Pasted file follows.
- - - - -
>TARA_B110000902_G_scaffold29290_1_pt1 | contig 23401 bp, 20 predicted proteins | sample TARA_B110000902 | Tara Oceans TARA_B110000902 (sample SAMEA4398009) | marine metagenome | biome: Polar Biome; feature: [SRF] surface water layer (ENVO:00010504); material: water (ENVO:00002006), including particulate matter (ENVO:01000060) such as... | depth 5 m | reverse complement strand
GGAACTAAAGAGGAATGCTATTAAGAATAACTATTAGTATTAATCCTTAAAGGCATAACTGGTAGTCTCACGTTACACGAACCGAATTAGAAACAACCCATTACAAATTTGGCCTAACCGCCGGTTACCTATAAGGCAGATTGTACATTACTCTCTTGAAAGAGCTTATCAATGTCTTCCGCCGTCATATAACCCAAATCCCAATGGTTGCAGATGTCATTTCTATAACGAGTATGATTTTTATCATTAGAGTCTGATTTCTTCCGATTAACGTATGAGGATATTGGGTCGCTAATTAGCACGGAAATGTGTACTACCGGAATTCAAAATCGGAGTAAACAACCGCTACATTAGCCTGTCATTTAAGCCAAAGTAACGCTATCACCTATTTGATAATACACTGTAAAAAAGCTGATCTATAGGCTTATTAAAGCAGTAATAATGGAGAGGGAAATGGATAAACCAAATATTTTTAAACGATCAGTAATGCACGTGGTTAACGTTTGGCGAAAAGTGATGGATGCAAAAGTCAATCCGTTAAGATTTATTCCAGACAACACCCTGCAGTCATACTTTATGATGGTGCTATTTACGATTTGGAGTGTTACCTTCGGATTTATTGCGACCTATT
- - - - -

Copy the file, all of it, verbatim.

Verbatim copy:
>TARA_B110000902_G_scaffold29290_1_pt1 | contig 23401 bp, 20 predicted proteins | sample TARA_B110000902 | Tara Oceans TARA_B110000902 (sample SAMEA4398009) | marine metagenome | biome: Polar Biome; feature: [SRF] surface water layer (ENVO:00010504); material: water (ENVO:00002006), including particulate matter (ENVO:01000060) such as... | depth 5 m | reverse complement strand
GGAACTAAAGAGGAATGCTATTAAGAATAACTATTAGTATTAATCCTTAAAGGCATAACTGGTAGTCTCACGTTACACGAACCGAATTAGAAACAACCCATTACAAATTTGGCCTAACCGCCGGTTACCTATAAGGCAGATTGTACATTACTCTCTTGAAAGAGCTTATCAATGTCTTCCGCCGTCATATAACCCAAATCCCAATGGTTGCAGATGTCATTTCTATAACGAGTATGATTTTTATCATTAGAGTCTGATTTCTTCCGATTAACGTATGAGGATATTGGGTCGCTAATTAGCACGGAAATGTGTACTACCGGAATTCAAAATCGGAGTAAACAACCGCTACATTAGCCTGTCATTTAAGCCAAAGTAACGCTATCACCTATTTGATAATACACTGTAAAAAAGCTGATCTATAGGCTTATTAAAGCAGTAATAATGGAGAGGGAAATGGATAAACCAAATATTTTTAAACGATCAGTAATGCACGTGGTTAACGTTTGGCGAAAAGTGATGGATGCAAAAGTCAATCCGTTAAGATTTATTCCAGACAACACCCTGCAGTCATACTTTATGATGGTGCTATTTACGATTTGGAGTGTTACCTTCGGATTTATTGCGACCTATT